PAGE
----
Bradbury was hired in 1953 by director John Huston to work on the screenplay for his film version of Melville‘s Moby Dick (1956), which stars Gregory Peck as Captain Ahab, Richard Basehart as Ishmael, and Orson Welles as Father Mapple. A significant result of the film was Bradbury’s book Green Shadows, White Whale, a semi-fictionalized account of the making of the film, including Bradbury’s dealings with Huston and his time in Ireland, where exterior scenes that were set in New Bedford, Massachusetts, were filmed.

Bradbury’s short story I Sing the Body Electric (from the book of the same name) was adapted for the 100th episode of The Twilight Zone. The episode was first aired on May 18, 1962.

In 1965, three of Bradbury’s stories were adapted for the stage. These included “The Wonderful Ice Cream Suit”, “The Day It Rained Forever” and “Device Out Of Time”. The latter was adapted from his 1957 novel Dandelion Wine. The plays debuted at the Coronet Theater in Hollywood and featured Booth Coleman, Joby Baker, Fredric Villani, Arnold Lessing, Eddie Sallia, Keith Taylor, Richard Bull, Gene Otis Shane, Henry T. Delgado, F. Murray Abraham, Anne Loos and Len Lesser. The director was Charles Rome Smith and the production company was Pandemonium Productions.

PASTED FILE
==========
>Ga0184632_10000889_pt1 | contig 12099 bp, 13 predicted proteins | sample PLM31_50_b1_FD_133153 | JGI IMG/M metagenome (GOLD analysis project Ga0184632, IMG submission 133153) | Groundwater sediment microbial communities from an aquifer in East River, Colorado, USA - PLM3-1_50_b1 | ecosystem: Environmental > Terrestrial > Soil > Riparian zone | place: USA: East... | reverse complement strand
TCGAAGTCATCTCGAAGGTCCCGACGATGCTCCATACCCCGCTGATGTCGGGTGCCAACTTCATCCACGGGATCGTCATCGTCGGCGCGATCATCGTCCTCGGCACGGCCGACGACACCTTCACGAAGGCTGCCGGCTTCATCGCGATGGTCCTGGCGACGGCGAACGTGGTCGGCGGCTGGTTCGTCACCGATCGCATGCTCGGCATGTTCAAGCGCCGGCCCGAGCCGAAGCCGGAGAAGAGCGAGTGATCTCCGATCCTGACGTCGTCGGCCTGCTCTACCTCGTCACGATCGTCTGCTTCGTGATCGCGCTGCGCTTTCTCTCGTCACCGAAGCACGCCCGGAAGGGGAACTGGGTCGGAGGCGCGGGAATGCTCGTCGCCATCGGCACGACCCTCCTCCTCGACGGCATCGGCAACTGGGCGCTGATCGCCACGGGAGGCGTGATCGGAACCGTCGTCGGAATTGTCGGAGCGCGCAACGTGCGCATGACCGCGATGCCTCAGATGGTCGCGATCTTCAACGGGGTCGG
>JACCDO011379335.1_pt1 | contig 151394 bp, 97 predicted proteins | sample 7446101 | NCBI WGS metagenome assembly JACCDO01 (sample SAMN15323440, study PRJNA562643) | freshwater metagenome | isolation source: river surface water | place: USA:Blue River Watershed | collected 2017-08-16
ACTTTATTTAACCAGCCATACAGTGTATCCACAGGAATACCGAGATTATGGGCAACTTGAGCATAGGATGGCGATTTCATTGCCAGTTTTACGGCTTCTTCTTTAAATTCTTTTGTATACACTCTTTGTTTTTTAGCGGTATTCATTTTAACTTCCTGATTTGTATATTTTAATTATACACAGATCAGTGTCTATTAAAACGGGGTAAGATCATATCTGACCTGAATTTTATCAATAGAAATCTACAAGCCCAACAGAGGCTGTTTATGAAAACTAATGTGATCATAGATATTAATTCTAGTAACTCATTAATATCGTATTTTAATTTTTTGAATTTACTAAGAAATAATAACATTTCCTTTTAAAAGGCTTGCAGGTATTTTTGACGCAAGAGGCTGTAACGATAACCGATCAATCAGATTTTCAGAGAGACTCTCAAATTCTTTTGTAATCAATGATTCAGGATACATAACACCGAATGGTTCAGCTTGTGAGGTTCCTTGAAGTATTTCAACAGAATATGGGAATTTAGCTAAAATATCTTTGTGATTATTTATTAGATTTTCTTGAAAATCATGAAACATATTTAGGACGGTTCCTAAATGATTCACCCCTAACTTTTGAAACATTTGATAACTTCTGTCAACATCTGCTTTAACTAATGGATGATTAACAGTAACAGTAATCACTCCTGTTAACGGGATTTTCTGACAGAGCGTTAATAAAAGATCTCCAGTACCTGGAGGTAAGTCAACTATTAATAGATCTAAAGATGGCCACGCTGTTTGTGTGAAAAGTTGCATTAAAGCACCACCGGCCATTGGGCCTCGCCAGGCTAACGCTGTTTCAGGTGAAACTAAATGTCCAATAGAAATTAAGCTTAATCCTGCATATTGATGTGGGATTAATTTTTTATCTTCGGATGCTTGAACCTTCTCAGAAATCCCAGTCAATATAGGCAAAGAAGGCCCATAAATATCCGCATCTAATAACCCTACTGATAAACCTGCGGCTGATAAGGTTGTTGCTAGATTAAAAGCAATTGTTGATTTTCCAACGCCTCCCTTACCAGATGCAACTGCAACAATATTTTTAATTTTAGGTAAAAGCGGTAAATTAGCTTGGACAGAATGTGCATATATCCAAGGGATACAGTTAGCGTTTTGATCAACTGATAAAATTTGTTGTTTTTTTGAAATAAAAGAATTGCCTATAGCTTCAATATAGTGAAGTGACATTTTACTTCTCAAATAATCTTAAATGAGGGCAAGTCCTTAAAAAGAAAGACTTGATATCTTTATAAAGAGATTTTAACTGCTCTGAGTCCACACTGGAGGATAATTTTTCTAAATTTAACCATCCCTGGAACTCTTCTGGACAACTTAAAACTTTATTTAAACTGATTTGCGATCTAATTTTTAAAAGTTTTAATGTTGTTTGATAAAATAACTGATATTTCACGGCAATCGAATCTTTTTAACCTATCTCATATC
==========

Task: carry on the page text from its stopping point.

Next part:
Oskar Werner and Julie Christie starred in Fahrenheit 451 (1966), an adaptation of Bradbury’s novel directed by François Truffaut.

In 1966, Bradbury helped Lynn Garrison create AVIAN, a specialist aviation magazine. For the first issue Bradbury wrote a poem – Planes that land on grass.

In 1969, The Illustrated Man was brought to the big screen, starring Rod Steiger, Claire Bloom and Robert Drivas. Containing the prologue and three short stories from the book, the film received mediocre reviews. The same year, Bradbury approached composer Jerry Goldsmith, who had worked with Bradbury in dramatic radio of the 1950s and later scored the film version of The Illustrated Man, to compose a cantataChristus Apollo based on Bradbury’s text.[87] The work premiered in late 1969, with the California Chamber Symphony performing with narrator Charlton Heston at UCLA.

File:Ray Bradbury at Caltech 12 November 1971.ogv

Ray Bradbury takes part in a symposium at Caltech with Arthur C. Clarke, journalist Walter Sullivan, and scientists Carl Sagan and Bruce Murray. In this excerpt, Bradbury reads his poem ‘If Only We Had Taller Been’ (poem begins at 2:20, full text[88]). Video released by NASA in honor of the naming of Bradbury Landing in 2012.[89]

In 1972 The Screaming Woman was adapted as an ABC Movie-of-the-Week starring Olivia de Havilland.

The Martian Chronicles became a three-part TV miniseries starring Rock Hudson which was first broadcast by NBC in 1980. Bradbury found the miniseries “just boring”.[90]